Crisis Plan Angers Soviet Depositors

APNadezhda Snychkova's mother, Yelena, showing a record of lost savings at Sberbank in her apartment last month.
Nadezhda Snychkova's one-room apartment on the fringes of Moscow, where she lives with her college student daughter and blind, 89-year-old mother, has just enough room to squeeze in a couch and a bed.

Her mother, Yelena, had worked for decades to save for a bigger place. But the family's savings, and dreams of a three-room apartment, evaporated on June 20, 1991, when the Soviet government froze all bank deposits.

Even as the Kremlin is handing out billions of dollars in loans to bail out billionaires, many Russians are still owed money from frozen deposits, which lost their worth as inflation soared and the economy collapsed.

Seventy million people had 315 billion Soviet rubles deposited in bank accounts in 1991, worth $190 billion at the official rate at the time. The money's value today is difficult to calculate because the Soviet-era currency was not freely exchangeable and the ruble has since gone through inflation, a currency collapse against the dollar and the loss of three zeros. The government says the deposits are worth 12 trillion new rubles, or $360 billion, in today's money, and has finally come up with a plan to help compensate depositors.

But the account holders complain that they are being offered only token payments.

Finance Minister Alexei Kudrin pledged last month that every Russian would get double the 1991 face value of their deposits back by 2011. Under the plan, the government will pay 240 billion rubles ($7 billion) in compensation over the next three years.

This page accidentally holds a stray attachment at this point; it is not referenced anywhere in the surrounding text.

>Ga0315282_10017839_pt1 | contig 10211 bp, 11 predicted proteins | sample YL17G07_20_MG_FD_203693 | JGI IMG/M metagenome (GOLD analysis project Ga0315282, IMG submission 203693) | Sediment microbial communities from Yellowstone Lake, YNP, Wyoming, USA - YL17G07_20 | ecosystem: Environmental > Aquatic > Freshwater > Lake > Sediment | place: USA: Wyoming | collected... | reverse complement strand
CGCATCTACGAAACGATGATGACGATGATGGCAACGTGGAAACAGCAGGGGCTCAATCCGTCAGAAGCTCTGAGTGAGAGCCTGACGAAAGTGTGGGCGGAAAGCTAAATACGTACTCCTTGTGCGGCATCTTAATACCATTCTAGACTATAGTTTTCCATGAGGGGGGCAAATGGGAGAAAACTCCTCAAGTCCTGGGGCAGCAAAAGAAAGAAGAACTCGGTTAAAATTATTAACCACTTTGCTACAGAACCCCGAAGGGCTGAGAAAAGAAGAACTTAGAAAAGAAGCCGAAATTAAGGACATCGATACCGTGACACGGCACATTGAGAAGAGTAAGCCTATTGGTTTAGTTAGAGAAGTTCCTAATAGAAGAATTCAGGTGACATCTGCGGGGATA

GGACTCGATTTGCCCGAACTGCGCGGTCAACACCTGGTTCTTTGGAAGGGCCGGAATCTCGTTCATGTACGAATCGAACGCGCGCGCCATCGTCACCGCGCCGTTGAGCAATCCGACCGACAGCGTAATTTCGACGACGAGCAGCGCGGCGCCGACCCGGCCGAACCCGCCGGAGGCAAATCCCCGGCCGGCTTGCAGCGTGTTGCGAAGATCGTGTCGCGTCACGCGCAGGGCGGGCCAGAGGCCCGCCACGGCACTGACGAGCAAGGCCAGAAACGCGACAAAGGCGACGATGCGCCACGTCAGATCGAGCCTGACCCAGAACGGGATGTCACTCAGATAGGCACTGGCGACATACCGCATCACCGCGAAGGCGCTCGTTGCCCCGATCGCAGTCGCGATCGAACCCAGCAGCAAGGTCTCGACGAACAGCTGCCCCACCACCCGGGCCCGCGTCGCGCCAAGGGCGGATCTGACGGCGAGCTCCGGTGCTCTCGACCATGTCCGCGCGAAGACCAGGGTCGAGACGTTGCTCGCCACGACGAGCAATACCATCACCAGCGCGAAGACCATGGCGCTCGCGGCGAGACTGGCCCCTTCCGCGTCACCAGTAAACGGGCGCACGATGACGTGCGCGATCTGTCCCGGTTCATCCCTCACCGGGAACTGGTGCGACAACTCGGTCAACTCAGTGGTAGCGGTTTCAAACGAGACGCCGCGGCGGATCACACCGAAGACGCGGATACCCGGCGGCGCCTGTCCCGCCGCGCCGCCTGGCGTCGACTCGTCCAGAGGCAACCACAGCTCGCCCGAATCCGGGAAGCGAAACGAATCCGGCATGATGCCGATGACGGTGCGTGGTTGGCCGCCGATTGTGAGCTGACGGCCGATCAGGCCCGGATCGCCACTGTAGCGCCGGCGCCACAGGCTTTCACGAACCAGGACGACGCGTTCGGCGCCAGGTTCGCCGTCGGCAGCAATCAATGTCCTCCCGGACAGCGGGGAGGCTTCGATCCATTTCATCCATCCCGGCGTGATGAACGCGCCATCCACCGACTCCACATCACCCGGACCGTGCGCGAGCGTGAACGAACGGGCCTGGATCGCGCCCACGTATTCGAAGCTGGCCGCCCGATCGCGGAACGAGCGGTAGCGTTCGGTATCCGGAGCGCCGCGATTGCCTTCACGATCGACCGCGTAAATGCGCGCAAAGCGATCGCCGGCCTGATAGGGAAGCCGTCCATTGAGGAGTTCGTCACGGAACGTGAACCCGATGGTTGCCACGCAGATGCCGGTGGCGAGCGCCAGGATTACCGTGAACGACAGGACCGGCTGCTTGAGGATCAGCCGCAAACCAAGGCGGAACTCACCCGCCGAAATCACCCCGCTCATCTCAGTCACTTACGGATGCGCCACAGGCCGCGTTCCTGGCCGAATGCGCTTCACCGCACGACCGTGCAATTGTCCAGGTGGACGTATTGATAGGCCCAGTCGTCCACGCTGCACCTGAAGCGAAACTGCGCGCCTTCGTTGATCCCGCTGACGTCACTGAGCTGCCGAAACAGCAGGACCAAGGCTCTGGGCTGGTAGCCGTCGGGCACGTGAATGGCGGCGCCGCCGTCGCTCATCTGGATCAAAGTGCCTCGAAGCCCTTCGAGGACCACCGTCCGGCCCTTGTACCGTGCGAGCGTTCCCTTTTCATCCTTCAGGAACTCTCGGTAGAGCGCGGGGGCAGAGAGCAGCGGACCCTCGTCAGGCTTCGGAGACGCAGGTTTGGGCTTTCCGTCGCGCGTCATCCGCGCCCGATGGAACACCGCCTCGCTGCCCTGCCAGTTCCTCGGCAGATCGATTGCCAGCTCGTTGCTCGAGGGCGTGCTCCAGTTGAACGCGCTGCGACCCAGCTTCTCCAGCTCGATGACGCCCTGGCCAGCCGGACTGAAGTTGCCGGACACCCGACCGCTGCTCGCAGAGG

This year, everyone older than 43 is eligible to get their deposits back. Under the government plan, they'll receive between 1 and 2 of today's rubles for every Soviet ruble in their account. The amount depends on their circumstances, with the disabled and veterans, for example, getting the higher figure.

Economists say the Soviet-era deposits should be multiplied by at least 40 to reflect their true value.

"Even in our dreams, we would not think that the state could cheat us," said Snychkova, recalling how the bank refused to let her withdraw her money in June 1991. "Those who stole this money made fortunes on the tears and blood of the people."

Now Nadezhda has gone to court to get her mother's 13,000 Soviet rubles back. "I realized that I had to fight for that money, which was earned with very hard work."

For almost two decades, the government has pledged to help depositors, but critics say the scale of the plan is dwarfed by the government's aid to the industrial empires of Russia's tycoons.

"It is absurd that oligarchs are getting aid from the government while those who lost all of their savings are not," said Boris Kheyfets, senior economist with the Russian Academy of Sciences.

Officials have neither fully repaid the debt nor repudiated it, leaving the issue in doubt. During the boom years that began in 1999, soaring oil prices pushed government revenues to $1 billion a day, but only now has the state begun paying partial compensation.

Vladimir Khamkalov's three-room apartment in comfortable southwest Moscow was worth 12,000 rubles back in 1991. "I had 130,000 rubles in my Sberbank account -- you can imagine how many apartments I could buy with this money," the 80-year-old foreign service veteran said.

Since 1991, Khamkalov has received some 5,000 rubles -- the price of dinner for two at a good Moscow restaurant.

"They're making fools of us -- this is the most humiliating thing," he said.

Under a 1995 law, the depositors were to receive state bonds.

"This would have created a substantial group of people who received ownership as a result of economic reforms," said economist Alexander Belchuk. "But the authorities wanted to give it to those who would manage the assets effectively -- would-be oligarchs."

In the midst of the 1996 presidential election campaign, the parliament passed legislation to compensate depositors for some of their losses. Just days after winning re-election, President Boris Yeltsin signed the bill into law. But the terms of the bill were never implemented.

The Finance Ministry describes current payments as compensation but not clearance of the debt. Some depositors say they are frustrated by the government's seeming inability to resolve the matter.

"The government provides the answer of an ostrich," Kheyfets said. "They should either waive the obligations or acknowledge and honor them."